Thank you to everyone who has come to my talks on How to Read Water recently.
The morning after the Dartmoor talk, I took the opportunity to do a little natural navigation exercise on the moor.
There was heavy rain and plenty of mist and fog. I’ll be writing more about the natural navigation exercise itself in my next newsletter (you can subscribe at the bottom of the page), but here I’ll stick to explaining the difference between mist and fog.
Both mist and fog are created when the air becomes saturated and water vapour condenses to form droplets that hang in the air. Air becomes saturated more quickly at lower temperatures, so mists and fogs are more likely when a) the air is very humid and/or b) the air is relatively cool.
Mist and fog are both, in physical terms, the same as clouds. The difference between clouds and mist or fog, is just in the eye of the beholder. Clouds you see hugging a mountaintop will be mist or fog to a walker near that summit.
The difference between mist and fog is a simple one and it is about degrees of visibility. It does no harm to think of fog as just dense mist, or if you prefer, mist as a light fog. But if you are being precise and, depending on the authority you defer to, there is a specific difference between mist and fog.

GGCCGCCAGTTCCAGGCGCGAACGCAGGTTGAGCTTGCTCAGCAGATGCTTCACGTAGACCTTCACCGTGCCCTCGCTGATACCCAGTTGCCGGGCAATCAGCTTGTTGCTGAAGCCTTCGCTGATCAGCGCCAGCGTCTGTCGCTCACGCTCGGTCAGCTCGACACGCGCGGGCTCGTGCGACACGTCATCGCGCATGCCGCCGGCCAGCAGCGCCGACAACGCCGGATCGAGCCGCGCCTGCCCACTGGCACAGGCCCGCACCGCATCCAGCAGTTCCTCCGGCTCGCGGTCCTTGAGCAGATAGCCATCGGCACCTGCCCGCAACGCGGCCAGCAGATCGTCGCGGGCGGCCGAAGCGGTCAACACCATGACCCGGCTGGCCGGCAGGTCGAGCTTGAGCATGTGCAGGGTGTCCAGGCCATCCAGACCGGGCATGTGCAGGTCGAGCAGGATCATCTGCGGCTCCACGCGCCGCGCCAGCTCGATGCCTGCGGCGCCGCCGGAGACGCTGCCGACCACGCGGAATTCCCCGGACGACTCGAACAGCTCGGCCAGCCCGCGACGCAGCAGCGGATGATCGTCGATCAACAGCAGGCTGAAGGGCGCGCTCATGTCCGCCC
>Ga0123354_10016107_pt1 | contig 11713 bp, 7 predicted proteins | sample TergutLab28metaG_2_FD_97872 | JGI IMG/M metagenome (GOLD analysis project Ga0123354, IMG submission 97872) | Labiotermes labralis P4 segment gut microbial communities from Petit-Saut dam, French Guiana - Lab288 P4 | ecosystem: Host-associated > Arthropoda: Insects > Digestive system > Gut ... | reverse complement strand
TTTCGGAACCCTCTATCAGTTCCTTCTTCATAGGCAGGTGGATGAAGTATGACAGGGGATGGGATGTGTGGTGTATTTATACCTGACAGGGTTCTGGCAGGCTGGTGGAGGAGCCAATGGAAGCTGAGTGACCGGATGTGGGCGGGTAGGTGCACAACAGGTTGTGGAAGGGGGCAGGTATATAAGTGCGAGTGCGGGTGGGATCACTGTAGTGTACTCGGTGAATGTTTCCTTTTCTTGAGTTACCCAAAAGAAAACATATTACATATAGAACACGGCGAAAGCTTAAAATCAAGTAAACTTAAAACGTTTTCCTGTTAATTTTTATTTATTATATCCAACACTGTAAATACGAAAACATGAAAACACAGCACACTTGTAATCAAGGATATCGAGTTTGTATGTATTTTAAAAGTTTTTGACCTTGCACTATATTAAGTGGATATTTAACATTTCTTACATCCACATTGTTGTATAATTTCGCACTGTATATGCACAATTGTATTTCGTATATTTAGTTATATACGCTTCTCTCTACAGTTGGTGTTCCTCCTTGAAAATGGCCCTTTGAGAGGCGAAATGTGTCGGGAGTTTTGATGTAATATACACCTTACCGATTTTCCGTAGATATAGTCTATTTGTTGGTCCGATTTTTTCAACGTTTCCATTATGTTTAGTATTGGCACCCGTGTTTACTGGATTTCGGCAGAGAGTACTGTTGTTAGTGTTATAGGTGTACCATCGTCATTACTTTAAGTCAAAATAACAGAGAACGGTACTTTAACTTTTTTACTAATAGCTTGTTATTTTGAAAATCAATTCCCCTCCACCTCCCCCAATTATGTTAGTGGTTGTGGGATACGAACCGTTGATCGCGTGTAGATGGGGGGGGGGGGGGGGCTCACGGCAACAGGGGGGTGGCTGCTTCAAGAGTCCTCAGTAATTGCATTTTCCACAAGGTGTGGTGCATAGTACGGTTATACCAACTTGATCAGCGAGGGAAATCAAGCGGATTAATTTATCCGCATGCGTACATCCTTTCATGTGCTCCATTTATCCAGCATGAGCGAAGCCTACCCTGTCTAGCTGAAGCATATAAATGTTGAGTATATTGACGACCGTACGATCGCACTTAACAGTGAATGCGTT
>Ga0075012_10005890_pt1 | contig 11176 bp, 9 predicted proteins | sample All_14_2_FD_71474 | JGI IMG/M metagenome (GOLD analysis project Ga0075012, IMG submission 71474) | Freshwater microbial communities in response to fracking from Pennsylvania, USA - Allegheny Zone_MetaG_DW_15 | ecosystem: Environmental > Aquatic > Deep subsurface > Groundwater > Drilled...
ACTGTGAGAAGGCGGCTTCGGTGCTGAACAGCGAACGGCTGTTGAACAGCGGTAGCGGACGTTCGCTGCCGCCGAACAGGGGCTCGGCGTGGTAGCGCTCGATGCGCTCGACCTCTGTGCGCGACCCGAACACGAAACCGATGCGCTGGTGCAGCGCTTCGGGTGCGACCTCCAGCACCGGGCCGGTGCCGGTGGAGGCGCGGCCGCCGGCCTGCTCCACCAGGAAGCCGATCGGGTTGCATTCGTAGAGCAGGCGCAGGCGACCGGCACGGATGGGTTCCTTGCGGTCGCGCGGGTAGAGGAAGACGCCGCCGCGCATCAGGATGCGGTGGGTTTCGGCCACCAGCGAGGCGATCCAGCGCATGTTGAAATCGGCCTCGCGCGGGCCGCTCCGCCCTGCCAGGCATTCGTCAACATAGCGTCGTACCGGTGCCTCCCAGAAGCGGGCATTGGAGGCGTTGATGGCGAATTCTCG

The most common practical definition is this:
In mist visibility is reduced, but we can see 1km or further.
In fog visibility is reduced below 1km.
So, it is not at all uncommon for a fog to clear a little to become a mist, which might later thicken back into a fog again. All the time this is happening, those in the valleys below are looking up and commenting on the pretty way the clouds are hugging the hills.
In the image above we are looking at fog. The Dartmoor triangulation pillar is visible, but it is less than 100 metres away. Visibility is probably between 100m and 200m, making it a fog and quite a thick one at that.
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